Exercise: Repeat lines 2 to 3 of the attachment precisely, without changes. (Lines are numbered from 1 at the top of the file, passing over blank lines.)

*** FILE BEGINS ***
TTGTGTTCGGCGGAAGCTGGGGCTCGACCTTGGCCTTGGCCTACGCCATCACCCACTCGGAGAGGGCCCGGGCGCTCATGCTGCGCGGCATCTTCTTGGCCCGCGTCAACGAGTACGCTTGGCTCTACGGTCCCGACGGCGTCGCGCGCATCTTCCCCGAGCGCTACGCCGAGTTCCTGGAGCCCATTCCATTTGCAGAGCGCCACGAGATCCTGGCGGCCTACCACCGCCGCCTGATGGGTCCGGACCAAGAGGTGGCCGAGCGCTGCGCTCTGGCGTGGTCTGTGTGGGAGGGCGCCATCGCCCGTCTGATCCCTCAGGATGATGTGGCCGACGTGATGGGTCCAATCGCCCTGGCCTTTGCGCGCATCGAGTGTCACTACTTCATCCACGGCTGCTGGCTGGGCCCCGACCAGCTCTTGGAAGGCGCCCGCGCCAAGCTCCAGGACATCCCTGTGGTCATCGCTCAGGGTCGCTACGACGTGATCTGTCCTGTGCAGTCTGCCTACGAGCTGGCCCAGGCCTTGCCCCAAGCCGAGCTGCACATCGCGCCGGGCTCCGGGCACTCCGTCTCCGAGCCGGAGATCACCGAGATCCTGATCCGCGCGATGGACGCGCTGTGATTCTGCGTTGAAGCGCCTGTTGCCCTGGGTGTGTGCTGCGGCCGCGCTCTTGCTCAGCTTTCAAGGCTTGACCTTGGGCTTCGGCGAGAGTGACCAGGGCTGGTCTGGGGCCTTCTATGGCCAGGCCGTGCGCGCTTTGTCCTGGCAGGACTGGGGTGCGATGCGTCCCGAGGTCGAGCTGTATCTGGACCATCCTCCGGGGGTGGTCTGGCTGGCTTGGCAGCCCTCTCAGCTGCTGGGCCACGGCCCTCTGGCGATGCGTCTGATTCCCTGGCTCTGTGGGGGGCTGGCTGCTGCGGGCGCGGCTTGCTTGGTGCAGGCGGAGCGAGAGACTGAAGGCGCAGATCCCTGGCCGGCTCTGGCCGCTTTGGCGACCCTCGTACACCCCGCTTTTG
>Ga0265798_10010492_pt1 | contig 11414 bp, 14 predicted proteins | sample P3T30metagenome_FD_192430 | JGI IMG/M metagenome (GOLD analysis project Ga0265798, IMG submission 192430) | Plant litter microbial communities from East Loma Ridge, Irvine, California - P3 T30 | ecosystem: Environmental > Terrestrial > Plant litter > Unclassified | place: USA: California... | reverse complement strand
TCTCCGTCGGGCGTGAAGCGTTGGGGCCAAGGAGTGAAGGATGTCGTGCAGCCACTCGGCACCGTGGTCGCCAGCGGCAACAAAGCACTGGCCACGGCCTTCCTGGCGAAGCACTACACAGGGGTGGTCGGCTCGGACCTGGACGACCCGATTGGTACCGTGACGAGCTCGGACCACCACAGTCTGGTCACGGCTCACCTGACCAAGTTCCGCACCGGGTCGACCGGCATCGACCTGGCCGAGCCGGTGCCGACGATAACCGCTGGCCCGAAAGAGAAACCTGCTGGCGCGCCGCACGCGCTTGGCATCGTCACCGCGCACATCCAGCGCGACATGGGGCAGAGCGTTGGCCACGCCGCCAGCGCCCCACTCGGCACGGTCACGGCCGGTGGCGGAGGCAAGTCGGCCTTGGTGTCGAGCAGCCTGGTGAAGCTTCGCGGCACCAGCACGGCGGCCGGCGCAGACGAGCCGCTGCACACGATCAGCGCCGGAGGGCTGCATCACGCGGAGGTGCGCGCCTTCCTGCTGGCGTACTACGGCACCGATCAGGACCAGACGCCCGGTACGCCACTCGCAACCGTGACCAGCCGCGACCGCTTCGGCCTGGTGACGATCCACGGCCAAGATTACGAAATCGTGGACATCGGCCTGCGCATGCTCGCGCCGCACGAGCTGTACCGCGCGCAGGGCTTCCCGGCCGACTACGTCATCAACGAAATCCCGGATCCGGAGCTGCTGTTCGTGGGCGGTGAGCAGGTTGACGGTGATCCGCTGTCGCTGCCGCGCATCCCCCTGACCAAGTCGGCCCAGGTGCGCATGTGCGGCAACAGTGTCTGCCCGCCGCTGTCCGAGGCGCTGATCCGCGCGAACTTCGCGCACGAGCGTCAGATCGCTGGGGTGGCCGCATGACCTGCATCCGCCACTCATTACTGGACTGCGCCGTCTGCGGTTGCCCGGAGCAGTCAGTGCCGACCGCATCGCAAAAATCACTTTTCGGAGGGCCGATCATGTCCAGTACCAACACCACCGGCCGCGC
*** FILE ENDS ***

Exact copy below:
>Ga0265798_10010492_pt1 | contig 11414 bp, 14 predicted proteins | sample P3T30metagenome_FD_192430 | JGI IMG/M metagenome (GOLD analysis project Ga0265798, IMG submission 192430) | Plant litter microbial communities from East Loma Ridge, Irvine, California - P3 T30 | ecosystem: Environmental > Terrestrial > Plant litter > Unclassified | place: USA: California... | reverse complement strand
TCTCCGTCGGGCGTGAAGCGTTGGGGCCAAGGAGTGAAGGATGTCGTGCAGCCACTCGGCACCGTGGTCGCCAGCGGCAACAAAGCACTGGCCACGGCCTTCCTGGCGAAGCACTACACAGGGGTGGTCGGCTCGGACCTGGACGACCCGATTGGTACCGTGACGAGCTCGGACCACCACAGTCTGGTCACGGCTCACCTGACCAAGTTCCGCACCGGGTCGACCGGCATCGACCTGGCCGAGCCGGTGCCGACGATAACCGCTGGCCCGAAAGAGAAACCTGCTGGCGCGCCGCACGCGCTTGGCATCGTCACCGCGCACATCCAGCGCGACATGGGGCAGAGCGTTGGCCACGCCGCCAGCGCCCCACTCGGCACGGTCACGGCCGGTGGCGGAGGCAAGTCGGCCTTGGTGTCGAGCAGCCTGGTGAAGCTTCGCGGCACCAGCACGGCGGCCGGCGCAGACGAGCCGCTGCACACGATCAGCGCCGGAGGGCTGCATCACGCGGAGGTGCGCGCCTTCCTGCTGGCGTACTACGGCACCGATCAGGACCAGACGCCCGGTACGCCACTCGCAACCGTGACCAGCCGCGACCGCTTCGGCCTGGTGACGATCCACGGCCAAGATTACGAAATCGTGGACATCGGCCTGCGCATGCTCGCGCCGCACGAGCTGTACCGCGCGCAGGGCTTCCCGGCCGACTACGTCATCAACGAAATCCCGGATCCGGAGCTGCTGTTCGTGGGCGGTGAGCAGGTTGACGGTGATCCGCTGTCGCTGCCGCGCATCCCCCTGACCAAGTCGGCCCAGGTGCGCATGTGCGGCAACAGTGTCTGCCCGCCGCTGTCCGAGGCGCTGATCCGCGCGAACTTCGCGCACGAGCGTCAGATCGCTGGGGTGGCCGCATGACCTGCATCCGCCACTCATTACTGGACTGCGCCGTCTGCGGTTGCCCGGAGCAGTCAGTGCCGACCGCATCGCAAAAATCACTTTTCGGAGGGCCGATCATGTCCAGTACCAACACCACCGGCCGCGC